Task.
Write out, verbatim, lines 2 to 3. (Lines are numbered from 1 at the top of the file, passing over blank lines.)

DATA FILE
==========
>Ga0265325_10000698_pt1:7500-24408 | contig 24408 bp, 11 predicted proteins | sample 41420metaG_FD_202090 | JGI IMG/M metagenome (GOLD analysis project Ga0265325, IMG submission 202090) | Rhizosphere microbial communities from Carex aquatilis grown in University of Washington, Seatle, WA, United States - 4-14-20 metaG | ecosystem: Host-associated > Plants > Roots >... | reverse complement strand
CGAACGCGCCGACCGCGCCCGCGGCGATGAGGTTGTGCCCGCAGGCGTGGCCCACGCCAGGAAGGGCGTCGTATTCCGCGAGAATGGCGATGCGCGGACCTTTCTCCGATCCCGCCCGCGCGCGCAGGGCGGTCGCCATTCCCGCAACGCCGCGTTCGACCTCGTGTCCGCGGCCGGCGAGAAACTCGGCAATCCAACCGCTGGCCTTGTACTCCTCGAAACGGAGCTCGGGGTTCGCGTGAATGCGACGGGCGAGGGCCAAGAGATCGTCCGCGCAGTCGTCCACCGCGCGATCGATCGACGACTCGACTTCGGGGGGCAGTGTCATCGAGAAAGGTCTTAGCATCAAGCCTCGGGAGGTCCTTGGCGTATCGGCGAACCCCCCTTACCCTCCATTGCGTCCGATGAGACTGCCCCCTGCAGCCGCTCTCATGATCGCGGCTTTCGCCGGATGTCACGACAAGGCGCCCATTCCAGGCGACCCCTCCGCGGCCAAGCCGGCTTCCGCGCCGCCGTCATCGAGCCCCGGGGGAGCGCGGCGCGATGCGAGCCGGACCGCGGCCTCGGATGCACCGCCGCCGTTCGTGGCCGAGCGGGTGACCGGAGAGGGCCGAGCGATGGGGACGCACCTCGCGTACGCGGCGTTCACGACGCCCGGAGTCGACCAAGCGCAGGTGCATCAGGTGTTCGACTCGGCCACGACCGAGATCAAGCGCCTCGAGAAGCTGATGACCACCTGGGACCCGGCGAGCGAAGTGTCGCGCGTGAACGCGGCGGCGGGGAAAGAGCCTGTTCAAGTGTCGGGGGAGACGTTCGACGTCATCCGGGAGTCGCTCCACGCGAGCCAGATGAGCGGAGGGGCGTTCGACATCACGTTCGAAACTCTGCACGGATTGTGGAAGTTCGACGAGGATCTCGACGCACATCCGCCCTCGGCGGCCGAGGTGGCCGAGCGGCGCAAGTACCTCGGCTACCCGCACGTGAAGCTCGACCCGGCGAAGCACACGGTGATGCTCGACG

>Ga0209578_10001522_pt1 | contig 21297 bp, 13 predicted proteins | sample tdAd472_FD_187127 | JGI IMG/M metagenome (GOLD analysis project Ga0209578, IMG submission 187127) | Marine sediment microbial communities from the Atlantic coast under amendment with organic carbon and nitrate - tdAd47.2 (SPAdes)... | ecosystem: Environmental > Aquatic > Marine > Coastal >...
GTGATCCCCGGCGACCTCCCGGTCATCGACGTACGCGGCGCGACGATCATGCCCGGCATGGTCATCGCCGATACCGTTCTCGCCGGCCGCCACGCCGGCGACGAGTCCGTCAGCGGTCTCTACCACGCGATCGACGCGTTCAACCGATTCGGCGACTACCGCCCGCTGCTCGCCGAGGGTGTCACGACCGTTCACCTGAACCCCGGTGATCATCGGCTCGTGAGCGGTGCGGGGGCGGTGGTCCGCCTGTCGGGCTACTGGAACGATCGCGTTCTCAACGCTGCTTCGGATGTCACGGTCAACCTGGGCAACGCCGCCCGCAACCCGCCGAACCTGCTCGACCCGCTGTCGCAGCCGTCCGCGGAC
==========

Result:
CGAACGCGCCGACCGCGCCCGCGGCGATGAGGTTGTGCCCGCAGGCGTGGCCCACGCCAGGAAGGGCGTCGTATTCCGCGAGAATGGCGATGCGCGGACCTTTCTCCGATCCCGCCCGCGCGCGCAGGGCGGTCGCCATTCCCGCAACGCCGCGTTCGACCTCGTGTCCGCGGCCGGCGAGAAACTCGGCAATCCAACCGCTGGCCTTGTACTCCTCGAAACGGAGCTCGGGGTTCGCGTGAATGCGACGGGCGAGGGCCAAGAGATCGTCCGCGCAGTCGTCCACCGCGCGATCGATCGACGACTCGACTTCGGGGGGCAGTGTCATCGAGAAAGGTCTTAGCATCAAGCCTCGGGAGGTCCTTGGCGTATCGGCGAACCCCCCTTACCCTCCATTGCGTCCGATGAGACTGCCCCCTGCAGCCGCTCTCATGATCGCGGCTTTCGCCGGATGTCACGACAAGGCGCCCATTCCAGGCGACCCCTCCGCGGCCAAGCCGGCTTCCGCGCCGCCGTCATCGAGCCCCGGGGGAGCGCGGCGCGATGCGAGCCGGACCGCGGCCTCGGATGCACCGCCGCCGTTCGTGGCCGAGCGGGTGACCGGAGAGGGCCGAGCGATGGGGACGCACCTCGCGTACGCGGCGTTCACGACGCCCGGAGTCGACCAAGCGCAGGTGCATCAGGTGTTCGACTCGGCCACGACCGAGATCAAGCGCCTCGAGAAGCTGATGACCACCTGGGACCCGGCGAGCGAAGTGTCGCGCGTGAACGCGGCGGCGGGGAAAGAGCCTGTTCAAGTGTCGGGGGAGACGTTCGACGTCATCCGGGAGTCGCTCCACGCGAGCCAGATGAGCGGAGGGGCGTTCGACATCACGTTCGAAACTCTGCACGGATTGTGGAAGTTCGACGAGGATCTCGACGCACATCCGCCCTCGGCGGCCGAGGTGGCCGAGCGGCGCAAGTACCTCGGCTACCCGCACGTGAAGCTCGACCCGGCGAAGCACACGGTGATGCTCGACG

>Ga0209578_10001522_pt1 | contig 21297 bp, 13 predicted proteins | sample tdAd472_FD_187127 | JGI IMG/M metagenome (GOLD analysis project Ga0209578, IMG submission 187127) | Marine sediment microbial communities from the Atlantic coast under amendment with organic carbon and nitrate - tdAd47.2 (SPAdes)... | ecosystem: Environmental > Aquatic > Marine > Coastal >...